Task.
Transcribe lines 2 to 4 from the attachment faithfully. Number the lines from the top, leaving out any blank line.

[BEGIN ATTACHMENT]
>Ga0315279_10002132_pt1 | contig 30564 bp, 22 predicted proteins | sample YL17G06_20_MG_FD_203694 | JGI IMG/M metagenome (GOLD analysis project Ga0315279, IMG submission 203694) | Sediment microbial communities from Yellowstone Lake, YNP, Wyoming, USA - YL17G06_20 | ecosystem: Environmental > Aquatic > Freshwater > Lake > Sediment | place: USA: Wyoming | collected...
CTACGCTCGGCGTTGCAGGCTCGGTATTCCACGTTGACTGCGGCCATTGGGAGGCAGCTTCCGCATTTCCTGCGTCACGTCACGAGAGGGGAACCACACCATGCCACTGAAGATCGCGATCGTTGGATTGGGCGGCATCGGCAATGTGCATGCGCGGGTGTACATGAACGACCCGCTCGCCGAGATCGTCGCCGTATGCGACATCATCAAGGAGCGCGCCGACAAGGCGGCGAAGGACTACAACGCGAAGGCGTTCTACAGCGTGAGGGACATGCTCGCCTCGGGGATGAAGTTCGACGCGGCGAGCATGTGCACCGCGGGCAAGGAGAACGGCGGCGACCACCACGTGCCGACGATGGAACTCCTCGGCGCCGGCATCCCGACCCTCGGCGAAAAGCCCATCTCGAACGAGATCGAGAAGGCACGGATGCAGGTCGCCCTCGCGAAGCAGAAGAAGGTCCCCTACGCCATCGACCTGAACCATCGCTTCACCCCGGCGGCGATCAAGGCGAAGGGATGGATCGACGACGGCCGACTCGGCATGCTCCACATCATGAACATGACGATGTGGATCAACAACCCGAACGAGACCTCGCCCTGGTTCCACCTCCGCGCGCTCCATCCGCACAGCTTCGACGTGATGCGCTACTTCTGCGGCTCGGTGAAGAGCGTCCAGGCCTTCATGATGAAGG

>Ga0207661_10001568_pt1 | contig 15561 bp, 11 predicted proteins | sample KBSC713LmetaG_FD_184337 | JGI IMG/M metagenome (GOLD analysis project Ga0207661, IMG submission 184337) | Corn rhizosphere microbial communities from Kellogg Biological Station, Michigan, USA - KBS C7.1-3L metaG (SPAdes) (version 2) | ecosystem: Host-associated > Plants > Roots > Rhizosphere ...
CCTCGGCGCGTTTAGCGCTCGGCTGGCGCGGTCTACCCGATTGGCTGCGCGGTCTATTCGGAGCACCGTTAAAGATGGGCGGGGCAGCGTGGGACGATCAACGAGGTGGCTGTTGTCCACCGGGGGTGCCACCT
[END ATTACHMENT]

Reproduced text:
CTACGCTCGGCGTTGCAGGCTCGGTATTCCACGTTGACTGCGGCCATTGGGAGGCAGCTTCCGCATTTCCTGCGTCACGTCACGAGAGGGGAACCACACCATGCCACTGAAGATCGCGATCGTTGGATTGGGCGGCATCGGCAATGTGCATGCGCGGGTGTACATGAACGACCCGCTCGCCGAGATCGTCGCCGTATGCGACATCATCAAGGAGCGCGCCGACAAGGCGGCGAAGGACTACAACGCGAAGGCGTTCTACAGCGTGAGGGACATGCTCGCCTCGGGGATGAAGTTCGACGCGGCGAGCATGTGCACCGCGGGCAAGGAGAACGGCGGCGACCACCACGTGCCGACGATGGAACTCCTCGGCGCCGGCATCCCGACCCTCGGCGAAAAGCCCATCTCGAACGAGATCGAGAAGGCACGGATGCAGGTCGCCCTCGCGAAGCAGAAGAAGGTCCCCTACGCCATCGACCTGAACCATCGCTTCACCCCGGCGGCGATCAAGGCGAAGGGATGGATCGACGACGGCCGACTCGGCATGCTCCACATCATGAACATGACGATGTGGATCAACAACCCGAACGAGACCTCGCCCTGGTTCCACCTCCGCGCGCTCCATCCGCACAGCTTCGACGTGATGCGCTACTTCTGCGGCTCGGTGAAGAGCGTCCAGGCCTTCATGATGAAGG

>Ga0207661_10001568_pt1 | contig 15561 bp, 11 predicted proteins | sample KBSC713LmetaG_FD_184337 | JGI IMG/M metagenome (GOLD analysis project Ga0207661, IMG submission 184337) | Corn rhizosphere microbial communities from Kellogg Biological Station, Michigan, USA - KBS C7.1-3L metaG (SPAdes) (version 2) | ecosystem: Host-associated > Plants > Roots > Rhizosphere ...
CCTCGGCGCGTTTAGCGCTCGGCTGGCGCGGTCTACCCGATTGGCTGCGCGGTCTATTCGGAGCACCGTTAAAGATGGGCGGGGCAGCGTGGGACGATCAACGAGGTGGCTGTTGTCCACCGGGGGTGCCACCT